Interviews - Daniel Johns

Daniel Johns
Role: III Councillor

What's the best Shakespeare performance you've seen?

Peter Brook/Paul Schofield's "King Lear" and Glenda Jackson's "Lear." Schofield was the first time I'd ever seen Lear on stage and it was such an illuminating production, not only with Schofield, but people like Irene Worth and Diana Rigg. I cannot say which was better. Schofield had such a beauty of verse, but Jackson had this over-reacting frailty, and very unusual (but wonderful) readings of the texts.

Did you have any experience with "Timon of Athens" before this project?

Yes, I saw the National Theatre production with Simon Russell Beale and it was terrible. The verse went for nothing. I was bitterly disappointed.

You worked with the legendary Jacques Lecoq; how much does that training still influence your work? Can you give an example of any Lecoq goodness you're bringing to the Councillor?

I think all my acting is informed by Lecoq methodology. The movement of 'the Character' as an expression of character, which comes from the mask work we did and also as a mode of expressing emotion.

You spent a lot of your life teaching in Istanbul. Are there noticeable differences between how Shakespeare is acted in Turkey, compared to the UK?

Turkish performers play Shakespeare for the story and often cut any of the verse which does not advance the plot, which is a mistake in my opinion. For example in "Antony and Cleopatra" the whole of Enobarbus' speech is cut, but it sets the scene of Cleopatra coming down the Nile and the atmosphere of the play. It loses the richness of the narrative, when it's only plot driven. Possibly the verse doesn't translate into Turkish, which is why they cut it.

You've had a very prolific film career, working with such greats as Peter Cushing and Denholm Elliott; and most recently won Best Actor for your lead role in "The Bookkeeper". What challenges you about bringing such a theatrical medium of Shakespeare into the minutely controlled art of film?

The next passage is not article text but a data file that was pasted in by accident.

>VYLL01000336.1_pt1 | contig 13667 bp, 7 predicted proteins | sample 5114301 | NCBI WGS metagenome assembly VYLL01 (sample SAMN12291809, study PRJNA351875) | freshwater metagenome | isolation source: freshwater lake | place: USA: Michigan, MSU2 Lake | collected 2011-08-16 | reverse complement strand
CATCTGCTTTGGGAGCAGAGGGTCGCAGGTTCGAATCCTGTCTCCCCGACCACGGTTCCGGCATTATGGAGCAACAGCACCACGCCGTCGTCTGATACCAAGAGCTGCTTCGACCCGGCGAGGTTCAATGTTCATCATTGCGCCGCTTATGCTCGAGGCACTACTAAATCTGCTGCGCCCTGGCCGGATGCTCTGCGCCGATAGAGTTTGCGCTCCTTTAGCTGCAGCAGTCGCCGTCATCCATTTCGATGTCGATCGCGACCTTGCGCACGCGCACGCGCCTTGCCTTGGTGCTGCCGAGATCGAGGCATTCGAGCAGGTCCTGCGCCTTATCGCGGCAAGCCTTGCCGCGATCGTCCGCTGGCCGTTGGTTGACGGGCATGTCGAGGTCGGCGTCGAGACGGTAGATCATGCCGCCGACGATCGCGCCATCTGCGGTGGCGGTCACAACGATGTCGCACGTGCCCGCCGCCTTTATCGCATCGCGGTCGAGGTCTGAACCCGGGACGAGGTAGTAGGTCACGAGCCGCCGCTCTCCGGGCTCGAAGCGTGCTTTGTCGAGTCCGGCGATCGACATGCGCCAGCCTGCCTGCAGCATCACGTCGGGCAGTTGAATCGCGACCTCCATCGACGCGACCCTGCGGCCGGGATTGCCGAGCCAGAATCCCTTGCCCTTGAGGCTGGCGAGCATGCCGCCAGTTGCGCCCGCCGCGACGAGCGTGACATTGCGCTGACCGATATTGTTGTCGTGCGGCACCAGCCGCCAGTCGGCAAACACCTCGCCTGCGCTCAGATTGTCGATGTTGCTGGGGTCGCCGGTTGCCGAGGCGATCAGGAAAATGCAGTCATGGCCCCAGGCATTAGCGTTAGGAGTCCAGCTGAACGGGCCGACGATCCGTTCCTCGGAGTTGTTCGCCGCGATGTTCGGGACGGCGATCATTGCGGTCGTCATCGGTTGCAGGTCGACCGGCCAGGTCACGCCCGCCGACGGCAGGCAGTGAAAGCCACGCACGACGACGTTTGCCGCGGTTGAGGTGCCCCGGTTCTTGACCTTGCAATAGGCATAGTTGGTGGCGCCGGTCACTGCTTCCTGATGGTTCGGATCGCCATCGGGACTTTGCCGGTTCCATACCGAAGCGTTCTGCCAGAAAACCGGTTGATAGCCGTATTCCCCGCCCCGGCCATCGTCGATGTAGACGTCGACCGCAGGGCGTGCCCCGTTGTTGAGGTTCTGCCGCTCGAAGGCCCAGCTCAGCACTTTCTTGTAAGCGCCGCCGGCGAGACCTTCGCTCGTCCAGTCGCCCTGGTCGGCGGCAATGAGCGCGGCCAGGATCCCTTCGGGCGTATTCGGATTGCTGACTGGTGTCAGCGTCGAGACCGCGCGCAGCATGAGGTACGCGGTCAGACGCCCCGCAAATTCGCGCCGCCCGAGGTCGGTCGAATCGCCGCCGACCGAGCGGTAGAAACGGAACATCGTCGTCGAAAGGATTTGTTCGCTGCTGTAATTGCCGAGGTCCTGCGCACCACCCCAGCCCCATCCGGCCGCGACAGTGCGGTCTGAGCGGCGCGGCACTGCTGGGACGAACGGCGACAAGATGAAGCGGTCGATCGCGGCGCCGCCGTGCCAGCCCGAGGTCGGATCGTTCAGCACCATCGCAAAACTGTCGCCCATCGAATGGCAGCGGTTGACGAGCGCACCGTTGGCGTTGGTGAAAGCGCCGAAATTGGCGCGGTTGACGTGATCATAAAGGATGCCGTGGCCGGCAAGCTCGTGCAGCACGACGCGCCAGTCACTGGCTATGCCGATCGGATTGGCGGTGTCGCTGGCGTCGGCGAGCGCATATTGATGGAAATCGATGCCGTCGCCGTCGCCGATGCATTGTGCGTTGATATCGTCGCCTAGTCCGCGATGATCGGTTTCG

The challenge is not really for the actor except for the normal requirement of film to make things smaller. It is really for the director to find the frame to play it in.

What do you take away from the story of “Timon of Athens”?

That a society based on greed and self-interest is doomed to failure.

How do you feel about your role? Do you like your character? Was it easy to relate to your character's motives and intentions?

An actor has always to find something in the character to like even if it is the most horrible. I find the Councillor easy to relate to, because he's probably the most liberal of the three councillors, and the wisest because of his age.

Do you feel your work as a teacher informs helps you on the poise and energy for the Councillor?

Acting and teaching are the same thing. When you stand in front of a class you are performing. If you are teaching the present/perfect, for example, and each new class you explain exactly the same thing to, each time you have to make it fresh. So it's exactly the same as performing a play in the theatre. You make the same jokes, and you have to make it seem like it just occurred to you each time. So, wonderful preparation for stage.

You've played a wide variety of Shakespeare roles in your career, from lords or lowly serfs. Do you enjoy playing the higher status characters (such as the Councillor) or is it more fun playing more salt of the earth roles?

The lower class comedy characters are the most fun to play, unless it is the porter in the Scottish play or the fool in "As You Like It". A lot of the jokes in Shakespeare don't work today because they are not relevant. So you have to find a way to make the audience laugh without using the dialogue because the play requires the audience, at that point, to laugh. Sir Angrew Aguecheek (from "Twelfth Night"). It's fun to play, because he's so silly. And it's slapstick, and I like slapstick.

Have you worked with CGI before?

Yes, twice. A couple of short films where they had a fantasy ending, so we shot the 'normal' stuff on location and then we did the final fantasy pieces on green screen. One was a short film, an adaptation of "The Matchstick Girl" (but it was a boy) and I played the dead grandfather of the homeless boy. And I had to be lifted up to heaven at the end, and that was done on green screen. Doing green screen requires more imagination, which is fun.

What do you expect from a Director?
Clear guidance and well formed vision.

Lastly, what will happen to your character AFTER? Do you feel there is hope for your character/for the world, by the end of the film?

Shakespeare always offers hope.